The contact group on MLF replenishment, co-chaired by Laura Berón (Argentina) and Jozef Buys (Belgium) met from Tuesday to Friday. On Tuesday, delegates proposed issues to be addressed in the supplementary report of the RTF, which formed the basis of a Co-Chair’s Summary. This summary was discussed from Wednesday to Friday, with the final agreed text forwarded to plenary as a non-paper on Friday. The group also agreed to forward the EU draft decision to plenary for approval with no amendments.

The contact group debated financing related to swing plants. Some developing country parties insisted that the report should contain scenarios of funding for swing plants and that the TEAP should not be required to furnish scenarios that did not include such funding. Many developed country parties said that both scenarios should be included so that the most balanced and appropriate figures for the replenishment could be put forward to the MOP. The TEAP commented that gathering data for swing plants in all concerned countries may take time, but conceded that an estimate could be provided. After lengthy discussion, delegates agreed that both scenarios should be reflected.

Delegates also debated a request to the TEAP to estimate the cost of activities that promote low global warming potential (GWP) alternatives and phase down the consumption, production and releases of HFCs. Some developed country parties highlighted the importance of having these estimates as a basis for future replenishments on alternatives, while some developing country parties perceived the inclusion of any reference to HFCs as being too “politically sensitive” to be dealt with by the TEAP at this stage. Delegates agreed to delete suggested proposals on HFCs from the document.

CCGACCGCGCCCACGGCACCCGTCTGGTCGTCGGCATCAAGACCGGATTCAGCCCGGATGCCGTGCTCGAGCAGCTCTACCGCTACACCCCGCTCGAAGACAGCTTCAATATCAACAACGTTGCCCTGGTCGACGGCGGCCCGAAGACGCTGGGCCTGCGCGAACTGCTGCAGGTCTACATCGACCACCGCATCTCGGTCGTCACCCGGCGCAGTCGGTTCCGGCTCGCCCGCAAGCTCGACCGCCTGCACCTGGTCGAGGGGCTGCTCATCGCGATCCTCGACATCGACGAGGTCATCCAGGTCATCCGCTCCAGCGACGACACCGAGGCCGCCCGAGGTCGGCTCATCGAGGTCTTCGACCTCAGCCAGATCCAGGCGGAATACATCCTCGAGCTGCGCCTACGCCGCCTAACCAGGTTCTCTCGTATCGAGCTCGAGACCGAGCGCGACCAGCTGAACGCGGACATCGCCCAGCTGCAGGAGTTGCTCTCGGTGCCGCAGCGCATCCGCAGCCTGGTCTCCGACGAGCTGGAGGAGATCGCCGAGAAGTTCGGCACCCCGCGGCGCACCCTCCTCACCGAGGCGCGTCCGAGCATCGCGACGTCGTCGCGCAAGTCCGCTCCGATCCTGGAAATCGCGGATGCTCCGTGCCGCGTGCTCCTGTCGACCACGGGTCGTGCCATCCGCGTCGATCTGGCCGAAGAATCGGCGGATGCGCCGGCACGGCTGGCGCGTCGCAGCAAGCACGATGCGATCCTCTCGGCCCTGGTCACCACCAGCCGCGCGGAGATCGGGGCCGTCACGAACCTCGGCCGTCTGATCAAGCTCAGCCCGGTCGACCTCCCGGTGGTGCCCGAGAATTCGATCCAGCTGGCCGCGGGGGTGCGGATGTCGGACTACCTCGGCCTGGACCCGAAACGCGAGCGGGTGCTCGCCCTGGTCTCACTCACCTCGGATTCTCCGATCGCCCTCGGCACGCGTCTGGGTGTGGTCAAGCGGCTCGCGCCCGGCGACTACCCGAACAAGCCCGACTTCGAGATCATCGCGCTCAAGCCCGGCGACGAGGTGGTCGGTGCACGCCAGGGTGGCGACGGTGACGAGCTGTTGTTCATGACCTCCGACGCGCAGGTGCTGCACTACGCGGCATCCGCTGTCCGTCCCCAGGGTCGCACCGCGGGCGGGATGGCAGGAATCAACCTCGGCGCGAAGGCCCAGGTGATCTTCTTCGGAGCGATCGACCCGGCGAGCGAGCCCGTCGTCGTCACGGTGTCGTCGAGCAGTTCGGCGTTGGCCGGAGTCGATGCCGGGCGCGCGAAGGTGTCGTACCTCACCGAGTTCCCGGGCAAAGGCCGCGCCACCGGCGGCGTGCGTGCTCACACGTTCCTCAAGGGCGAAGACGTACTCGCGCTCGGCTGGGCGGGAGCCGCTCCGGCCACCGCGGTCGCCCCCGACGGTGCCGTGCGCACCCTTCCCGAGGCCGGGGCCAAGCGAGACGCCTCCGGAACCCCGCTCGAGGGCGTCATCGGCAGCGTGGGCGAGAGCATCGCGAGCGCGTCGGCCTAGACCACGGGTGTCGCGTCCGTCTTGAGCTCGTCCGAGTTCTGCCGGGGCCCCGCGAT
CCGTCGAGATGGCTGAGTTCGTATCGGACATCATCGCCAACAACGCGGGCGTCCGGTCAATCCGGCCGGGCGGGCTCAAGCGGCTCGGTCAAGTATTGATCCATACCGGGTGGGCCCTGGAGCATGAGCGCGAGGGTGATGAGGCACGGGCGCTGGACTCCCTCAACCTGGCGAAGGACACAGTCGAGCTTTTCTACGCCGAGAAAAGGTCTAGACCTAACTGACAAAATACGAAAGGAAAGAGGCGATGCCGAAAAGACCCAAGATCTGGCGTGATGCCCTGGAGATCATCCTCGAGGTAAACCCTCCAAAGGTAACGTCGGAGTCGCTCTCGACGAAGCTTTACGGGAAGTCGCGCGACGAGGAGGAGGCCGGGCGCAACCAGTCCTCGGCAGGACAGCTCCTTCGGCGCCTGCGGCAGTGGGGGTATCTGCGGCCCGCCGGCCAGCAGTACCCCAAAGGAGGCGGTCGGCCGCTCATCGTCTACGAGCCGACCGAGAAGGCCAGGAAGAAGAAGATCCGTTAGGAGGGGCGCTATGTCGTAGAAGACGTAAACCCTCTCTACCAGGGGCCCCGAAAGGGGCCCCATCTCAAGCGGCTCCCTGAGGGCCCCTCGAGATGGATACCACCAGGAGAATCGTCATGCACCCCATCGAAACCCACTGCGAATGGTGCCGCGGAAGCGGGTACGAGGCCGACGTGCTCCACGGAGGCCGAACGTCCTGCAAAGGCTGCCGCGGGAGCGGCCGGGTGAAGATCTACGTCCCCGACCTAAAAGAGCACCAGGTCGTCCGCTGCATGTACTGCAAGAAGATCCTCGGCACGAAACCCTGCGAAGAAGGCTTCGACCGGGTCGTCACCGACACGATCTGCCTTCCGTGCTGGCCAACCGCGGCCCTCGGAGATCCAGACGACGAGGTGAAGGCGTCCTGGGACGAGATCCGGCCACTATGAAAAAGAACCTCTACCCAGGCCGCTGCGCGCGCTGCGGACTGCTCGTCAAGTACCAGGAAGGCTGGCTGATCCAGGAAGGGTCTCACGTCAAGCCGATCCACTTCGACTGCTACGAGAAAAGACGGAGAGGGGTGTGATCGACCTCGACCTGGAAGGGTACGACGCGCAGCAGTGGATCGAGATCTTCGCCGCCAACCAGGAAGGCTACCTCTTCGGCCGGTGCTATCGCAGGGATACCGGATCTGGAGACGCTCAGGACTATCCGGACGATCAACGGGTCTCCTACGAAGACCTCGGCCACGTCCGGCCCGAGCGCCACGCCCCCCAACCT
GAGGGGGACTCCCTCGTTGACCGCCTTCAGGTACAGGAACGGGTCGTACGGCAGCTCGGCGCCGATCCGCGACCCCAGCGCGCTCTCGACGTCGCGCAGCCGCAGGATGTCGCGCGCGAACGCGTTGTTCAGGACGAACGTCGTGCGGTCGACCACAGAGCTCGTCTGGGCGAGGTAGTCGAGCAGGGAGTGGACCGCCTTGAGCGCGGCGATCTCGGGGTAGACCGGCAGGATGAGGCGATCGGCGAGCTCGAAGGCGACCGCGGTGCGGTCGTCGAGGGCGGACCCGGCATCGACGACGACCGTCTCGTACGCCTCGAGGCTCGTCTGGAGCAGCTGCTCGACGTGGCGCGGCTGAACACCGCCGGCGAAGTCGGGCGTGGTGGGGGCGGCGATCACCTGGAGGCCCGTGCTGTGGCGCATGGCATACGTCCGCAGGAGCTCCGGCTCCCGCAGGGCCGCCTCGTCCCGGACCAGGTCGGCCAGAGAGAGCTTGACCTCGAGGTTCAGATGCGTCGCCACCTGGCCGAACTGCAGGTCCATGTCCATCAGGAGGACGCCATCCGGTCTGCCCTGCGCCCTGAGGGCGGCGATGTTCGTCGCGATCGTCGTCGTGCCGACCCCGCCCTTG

Outcome: In the Co-Chairs’ Summary of Suggestions for Elaboration in the Supplementary RTF Report, the TEAP is requested to update, for MOP 23, all funding requirements as presented in its May 2011 report, taking into account all ExCom decisions and approvals up to ExCom 64 and the most recent HCFC consumption and production data reported to UNEP under Article 7 by 1 September 2011.

The TEAP is also requested to provide scenarios considering, inter alia: institutional strengthening in combination with certain inflation rates; funding and no funding for swing plants; and allocating some funding tranches for HCFC production phase-outs to replenishments after 2014. The TEAP’s scenarios should also consider changes in cost-effectiveness figures and their consequent impact on the next three replenishments, along with 0%, 25% and 50% penetration rates of low-GWP alternatives in the refrigeration and air conditioning (R/AC) sector with 10% and 20% R/AC manufacturing ratios for the periods 2012-2014 and 2015-2017.

Further, the TEAP is requested to:

  • present alternative HCFC production phase-out scenarios, taking into account the possible redirection of dispersive HCFC production to feedstock production;
  • present a range of approaches for swing plants and their funding implications;
  • provide a list of the alternatives included under low-GWP calculations; and
  • provide information on alternative growth rates for HCFCs between 2009-2013, taking into account available Article 7 data up to 1 September 2011.

On Friday in plenary, delegates also agreed to forward to MOP 23 a bracketed draft decision (UNEP/OzL.Pro.WG.1/31/CRP.11) on the extension of the fixed-exchange-rate mechanism to the 2012-2014 MLF replenishment. In the decision, MOP 23 would decide, inter alia: